Janelle Monáe: The Electric Lady
DetailsGenre: Funk, Pop, r&b, Soul
Pros:More radio-ready jams and heavy with superstar guests. The songwriting bar rises up a notch.
Cons:Lacks the epic storytelling syncopation of ArchAndroid, but comes very close
Monáe gets deliciously funky on latest addition to the ArchAndroid saga
Monáe gets deliciously funky on latest addition to the Metroplis saga
From a listener’s POV, it might be near impossible for Janelle Monáe to top her glorious masterpiece, The ArchAndroid. That mountaintop summit in her career revealed a concept album that played with Pink Floyd’s beginning-to-end brilliance, weaving multiple genres and a rainbow of sounds together in such a refreshing way. And although the theatric orchestrations of the disc limited her as far away from radio as possible, she proved her skill as an album designer. If she ever copied the achievement on latter projects, she would only be playing second best.
Her follow-up album, her third full-length to date, is conniving enough to copy the surreal pageantry of ArchAndroid. From the start, Monáe jumps into the same symphonic overtures that originally sent tingles up the spines of the classical kind on her last album. Those overtures are slightly reduced a bit on this round, considering the direction of The Electric Lady. As a somewhat homage to Jimi Hendrix and his infamous New York studio, the gorgeous Covergirl and well-known “Tightrope” singer is exploring more of the funk and allowing more guitar ripping to take center stage. She’s also shifting changing roles a bit from the super glorious album architect she’s most noted for into a distributor of radio-friendly tunes using the guise of high-grade R&B and soul.
With some help from the Purple One, “Givin’ Em What They Love” is a slithering piece of Erykah Badu circus. It also turns up Hammond organ, snazzy horns and Monáe’s youthful, but passionate vocalizing – something in the lines of a pre-puberty Michael Jackson. Prince’s appearance seems more like a Mr. Miyagi moment in The Karate Kid: He’s there to offer his blessing to the next generation of funkateers. As the album maneuvers through the many faculties in its order of worship, Monáe’s material gets stronger and stable. At first listen, “Q.U.E.E.N.” doesn’t become the Gap Band dazzler it should have been, but the Erykah Badu invite, its righteous fun funk – echoing Prince’s lesser-known experiments – and cool verbiage (“They be like ooh, she’s serving face”) are all decent attention grabbers. When the title cut blasts through the subwoofers, she creates the perfect empowering midtempo anthem that flirts with old-school SWV-esque riffs and hooks. “Electric lady, get way down/Cause tonight we gon’ do what we want to,” Monáe sings, as if she’s been blessed by the Earth, Wind & Fire gods. Then she bursts into a rhyme-spitting rage echoing the talents of her famous ATLiens: “Once you see her face, her eyes, you’ll remember/And she’ll have you falling harder than a Sunday in September/Whether in Savannah, Kansas or in Atlanta/She’ll walk in any room, have you raising up your antennas.” And that is exactly what you get with Electric Lady: A refreshing reincarnation of OutKast inventive glory. There’s entertaining radio interludes, odes to Southern hip-hop, spiritual injections (“Victory”), Philly soul (“It’s Code”) and the magical love maker (“Primetime”).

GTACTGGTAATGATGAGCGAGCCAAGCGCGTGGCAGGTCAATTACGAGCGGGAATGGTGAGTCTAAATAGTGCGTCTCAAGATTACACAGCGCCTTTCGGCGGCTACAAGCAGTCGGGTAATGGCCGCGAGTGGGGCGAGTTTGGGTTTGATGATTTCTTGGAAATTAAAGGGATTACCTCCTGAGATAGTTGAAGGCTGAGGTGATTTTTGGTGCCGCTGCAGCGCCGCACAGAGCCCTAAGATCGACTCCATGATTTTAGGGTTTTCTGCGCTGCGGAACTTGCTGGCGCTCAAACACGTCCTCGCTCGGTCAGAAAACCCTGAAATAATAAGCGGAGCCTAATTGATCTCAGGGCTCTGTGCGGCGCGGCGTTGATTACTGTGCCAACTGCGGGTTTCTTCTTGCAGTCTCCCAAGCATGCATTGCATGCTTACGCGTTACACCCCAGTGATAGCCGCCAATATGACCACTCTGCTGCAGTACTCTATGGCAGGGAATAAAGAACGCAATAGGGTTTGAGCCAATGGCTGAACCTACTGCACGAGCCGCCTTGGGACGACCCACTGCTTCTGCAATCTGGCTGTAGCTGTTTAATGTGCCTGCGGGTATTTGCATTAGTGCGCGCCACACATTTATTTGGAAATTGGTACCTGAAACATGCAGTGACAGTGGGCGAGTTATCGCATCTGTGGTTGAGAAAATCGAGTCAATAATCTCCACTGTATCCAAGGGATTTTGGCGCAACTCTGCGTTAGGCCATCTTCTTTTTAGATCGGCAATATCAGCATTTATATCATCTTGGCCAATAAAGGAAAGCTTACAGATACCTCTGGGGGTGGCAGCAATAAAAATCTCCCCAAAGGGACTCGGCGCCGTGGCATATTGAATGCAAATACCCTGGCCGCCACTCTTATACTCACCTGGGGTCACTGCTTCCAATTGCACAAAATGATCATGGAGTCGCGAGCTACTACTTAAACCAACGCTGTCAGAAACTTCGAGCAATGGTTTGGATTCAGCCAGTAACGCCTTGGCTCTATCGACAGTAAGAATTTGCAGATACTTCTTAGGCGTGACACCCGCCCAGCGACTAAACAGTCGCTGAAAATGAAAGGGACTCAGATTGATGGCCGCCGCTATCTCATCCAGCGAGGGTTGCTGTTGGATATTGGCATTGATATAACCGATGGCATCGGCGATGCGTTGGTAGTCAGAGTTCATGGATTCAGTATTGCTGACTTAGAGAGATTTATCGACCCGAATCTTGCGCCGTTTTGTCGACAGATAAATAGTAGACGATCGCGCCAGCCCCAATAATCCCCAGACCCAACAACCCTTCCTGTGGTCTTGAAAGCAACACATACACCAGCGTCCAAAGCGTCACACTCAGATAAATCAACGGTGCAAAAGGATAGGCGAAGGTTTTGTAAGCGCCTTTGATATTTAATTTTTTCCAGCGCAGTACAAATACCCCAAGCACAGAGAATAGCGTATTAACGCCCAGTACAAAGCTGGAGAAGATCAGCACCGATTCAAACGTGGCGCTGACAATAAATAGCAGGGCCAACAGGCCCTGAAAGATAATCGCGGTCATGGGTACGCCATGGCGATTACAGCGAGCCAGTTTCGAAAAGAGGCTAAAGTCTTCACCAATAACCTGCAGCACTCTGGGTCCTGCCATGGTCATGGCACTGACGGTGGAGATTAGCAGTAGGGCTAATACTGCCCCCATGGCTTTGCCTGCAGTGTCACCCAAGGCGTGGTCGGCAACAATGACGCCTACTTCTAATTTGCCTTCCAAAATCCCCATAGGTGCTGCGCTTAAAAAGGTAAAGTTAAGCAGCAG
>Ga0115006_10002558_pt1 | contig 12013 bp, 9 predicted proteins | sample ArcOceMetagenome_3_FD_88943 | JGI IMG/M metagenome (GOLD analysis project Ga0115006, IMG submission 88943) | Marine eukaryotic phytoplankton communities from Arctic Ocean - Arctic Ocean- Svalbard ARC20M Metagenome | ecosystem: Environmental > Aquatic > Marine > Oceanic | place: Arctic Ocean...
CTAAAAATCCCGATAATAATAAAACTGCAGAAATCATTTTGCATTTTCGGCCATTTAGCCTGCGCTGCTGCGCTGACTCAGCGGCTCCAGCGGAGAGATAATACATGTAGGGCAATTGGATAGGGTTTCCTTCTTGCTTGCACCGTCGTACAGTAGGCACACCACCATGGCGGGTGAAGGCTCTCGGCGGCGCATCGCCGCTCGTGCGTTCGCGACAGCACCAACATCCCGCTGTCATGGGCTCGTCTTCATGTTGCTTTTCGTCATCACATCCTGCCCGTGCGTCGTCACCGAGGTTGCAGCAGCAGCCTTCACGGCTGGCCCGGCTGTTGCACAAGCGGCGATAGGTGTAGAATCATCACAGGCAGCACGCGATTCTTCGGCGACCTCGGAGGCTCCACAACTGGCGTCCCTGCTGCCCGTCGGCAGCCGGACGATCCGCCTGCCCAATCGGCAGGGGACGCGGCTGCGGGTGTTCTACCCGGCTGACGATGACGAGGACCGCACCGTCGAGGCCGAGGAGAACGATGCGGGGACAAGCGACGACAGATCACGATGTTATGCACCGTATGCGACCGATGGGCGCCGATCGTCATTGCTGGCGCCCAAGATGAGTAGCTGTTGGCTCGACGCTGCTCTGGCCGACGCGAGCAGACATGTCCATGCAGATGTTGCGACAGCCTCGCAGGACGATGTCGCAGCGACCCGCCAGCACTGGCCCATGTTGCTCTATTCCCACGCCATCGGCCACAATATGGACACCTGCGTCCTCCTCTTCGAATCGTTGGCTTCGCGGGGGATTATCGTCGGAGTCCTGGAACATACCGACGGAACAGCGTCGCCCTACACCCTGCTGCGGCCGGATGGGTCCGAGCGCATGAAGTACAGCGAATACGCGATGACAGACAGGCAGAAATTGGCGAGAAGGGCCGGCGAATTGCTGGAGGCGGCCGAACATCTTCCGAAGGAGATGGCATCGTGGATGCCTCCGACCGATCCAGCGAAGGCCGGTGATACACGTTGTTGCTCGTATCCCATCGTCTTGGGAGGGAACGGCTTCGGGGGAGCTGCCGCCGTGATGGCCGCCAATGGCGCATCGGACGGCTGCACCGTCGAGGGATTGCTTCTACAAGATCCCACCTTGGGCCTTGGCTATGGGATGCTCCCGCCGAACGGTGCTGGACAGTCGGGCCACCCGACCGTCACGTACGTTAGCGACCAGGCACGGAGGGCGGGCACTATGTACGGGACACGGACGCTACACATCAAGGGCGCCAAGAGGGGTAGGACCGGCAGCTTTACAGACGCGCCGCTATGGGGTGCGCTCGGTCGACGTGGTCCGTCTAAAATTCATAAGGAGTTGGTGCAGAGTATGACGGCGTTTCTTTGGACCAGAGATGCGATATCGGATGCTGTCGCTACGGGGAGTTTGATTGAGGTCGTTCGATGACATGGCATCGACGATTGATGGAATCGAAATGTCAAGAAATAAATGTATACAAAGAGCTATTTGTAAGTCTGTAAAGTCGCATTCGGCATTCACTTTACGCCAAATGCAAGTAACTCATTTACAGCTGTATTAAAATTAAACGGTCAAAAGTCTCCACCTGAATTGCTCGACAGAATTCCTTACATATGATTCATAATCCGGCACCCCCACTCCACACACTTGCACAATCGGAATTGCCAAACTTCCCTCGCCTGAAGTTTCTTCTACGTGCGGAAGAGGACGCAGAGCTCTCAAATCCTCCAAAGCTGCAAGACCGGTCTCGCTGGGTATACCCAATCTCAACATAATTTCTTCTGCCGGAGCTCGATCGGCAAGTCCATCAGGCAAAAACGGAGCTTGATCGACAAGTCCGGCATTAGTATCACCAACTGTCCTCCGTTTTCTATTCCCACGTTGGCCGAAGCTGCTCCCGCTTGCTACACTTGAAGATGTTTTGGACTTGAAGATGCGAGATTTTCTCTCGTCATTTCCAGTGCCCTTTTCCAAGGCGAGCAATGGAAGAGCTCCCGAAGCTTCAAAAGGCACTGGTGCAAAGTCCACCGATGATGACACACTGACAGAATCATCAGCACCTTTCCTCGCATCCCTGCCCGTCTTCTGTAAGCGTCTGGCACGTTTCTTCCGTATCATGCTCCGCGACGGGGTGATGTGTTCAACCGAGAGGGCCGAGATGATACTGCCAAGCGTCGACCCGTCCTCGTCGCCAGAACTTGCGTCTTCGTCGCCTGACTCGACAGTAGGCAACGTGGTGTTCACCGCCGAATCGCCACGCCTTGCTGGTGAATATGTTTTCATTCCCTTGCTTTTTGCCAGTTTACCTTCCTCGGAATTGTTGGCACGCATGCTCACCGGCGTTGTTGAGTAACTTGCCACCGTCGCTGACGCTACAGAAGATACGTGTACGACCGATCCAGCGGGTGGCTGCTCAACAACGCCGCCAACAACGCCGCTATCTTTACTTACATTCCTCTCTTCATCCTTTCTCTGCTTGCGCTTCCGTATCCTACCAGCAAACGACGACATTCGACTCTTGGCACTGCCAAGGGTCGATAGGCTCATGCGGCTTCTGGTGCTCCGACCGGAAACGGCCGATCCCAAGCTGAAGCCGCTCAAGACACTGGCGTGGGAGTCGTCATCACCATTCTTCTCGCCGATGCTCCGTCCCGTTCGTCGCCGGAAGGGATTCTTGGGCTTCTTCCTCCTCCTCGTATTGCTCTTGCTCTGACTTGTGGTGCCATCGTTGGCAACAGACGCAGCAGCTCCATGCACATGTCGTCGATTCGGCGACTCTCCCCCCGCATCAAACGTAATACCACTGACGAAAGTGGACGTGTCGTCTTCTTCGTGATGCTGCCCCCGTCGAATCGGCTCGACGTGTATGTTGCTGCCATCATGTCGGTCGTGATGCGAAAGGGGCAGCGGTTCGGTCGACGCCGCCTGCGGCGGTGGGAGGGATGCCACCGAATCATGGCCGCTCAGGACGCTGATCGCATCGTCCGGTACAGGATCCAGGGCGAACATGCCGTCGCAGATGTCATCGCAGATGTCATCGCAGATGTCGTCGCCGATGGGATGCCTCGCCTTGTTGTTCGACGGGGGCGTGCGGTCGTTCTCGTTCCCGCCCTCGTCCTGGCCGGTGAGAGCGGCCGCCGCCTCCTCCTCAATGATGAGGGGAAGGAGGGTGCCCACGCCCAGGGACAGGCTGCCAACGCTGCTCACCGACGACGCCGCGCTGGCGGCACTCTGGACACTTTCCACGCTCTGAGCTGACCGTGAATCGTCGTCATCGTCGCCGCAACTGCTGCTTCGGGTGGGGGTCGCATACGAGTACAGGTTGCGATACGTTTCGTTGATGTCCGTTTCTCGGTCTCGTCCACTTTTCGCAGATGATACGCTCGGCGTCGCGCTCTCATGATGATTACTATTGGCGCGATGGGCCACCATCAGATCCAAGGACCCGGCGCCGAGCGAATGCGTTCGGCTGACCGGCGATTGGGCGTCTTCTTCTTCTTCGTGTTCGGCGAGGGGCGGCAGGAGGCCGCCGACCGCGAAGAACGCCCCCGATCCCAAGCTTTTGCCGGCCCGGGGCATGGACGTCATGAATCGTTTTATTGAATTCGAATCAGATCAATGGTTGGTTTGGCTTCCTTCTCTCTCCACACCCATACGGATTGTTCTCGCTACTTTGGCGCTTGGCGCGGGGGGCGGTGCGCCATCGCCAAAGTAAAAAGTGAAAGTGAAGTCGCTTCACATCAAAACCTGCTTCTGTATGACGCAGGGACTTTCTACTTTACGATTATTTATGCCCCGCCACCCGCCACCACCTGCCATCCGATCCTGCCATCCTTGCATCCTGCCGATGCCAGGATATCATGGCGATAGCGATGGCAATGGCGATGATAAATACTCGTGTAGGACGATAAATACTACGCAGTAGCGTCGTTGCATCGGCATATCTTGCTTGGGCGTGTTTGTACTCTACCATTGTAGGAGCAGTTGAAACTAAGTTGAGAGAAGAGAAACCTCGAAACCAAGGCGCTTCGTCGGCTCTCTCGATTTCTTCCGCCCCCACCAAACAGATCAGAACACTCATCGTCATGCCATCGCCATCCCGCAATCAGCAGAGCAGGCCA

And there’s more of Monáe on her idols and the worlds beyond: “We Were Rock and Roll” plays with the pop market, while back-in-the-day throwbacks like “Dance Apocalyptic” will certainly delight those looking for a redux of “Tightrope.” She dances with Marvin Gaye’s robotic soul of “Sexual Healing” on “What an Experience.” “Ghetto Woman” and “Dorothy Dandridge Eyes,” from their productions down to its musical mechanics, is all about tracing the more eccentric sounds of Stevie Wonder. And in some sneaky kind of way that’s been part-blessing, part-curse to Monáe’s transparency, she even dances around the gay rumors on one of the song’s interludes when a radio caller blasts out that “robot love is queer” while referencing the ArchAndroid protagonist. DJ Crash-Crash, in his best WEFUNK radio voice, goes on the defense by saying, “How would you know it’s queer if you never tried it?” Rather than acting like a bitch like most pop stars, she blows off the controversy with a little humor while adding an extra layer to her edgy mystique.
If there’s one fault one might severely gripe about, they might find it in the long list of mortals in this portion of the ArchAndroid arc. The album is embarrassingly loaded with special guests (Solange, Miguel, Esperanza Spalding, Trombone Shorty), which might distract listeners from the album’s feature presentation and the star of the show, but Monáe doesn’t really need the outrageous pomp and circumstance. It’s flattering, yes, and she’s deserving of a parade of stars, but Monáe is a star on her own. And as a songwriter, singer and dare I say it – producer, she’s the George Clinton of this Mothership.
And to answer your hardball question – is The Electric Lady better than The ArchAndroid. Album wise, it’s a definite no, but it’s a close one. A damn good close one. But it is in the makings of being one of the best R&B-girded albums of 2013.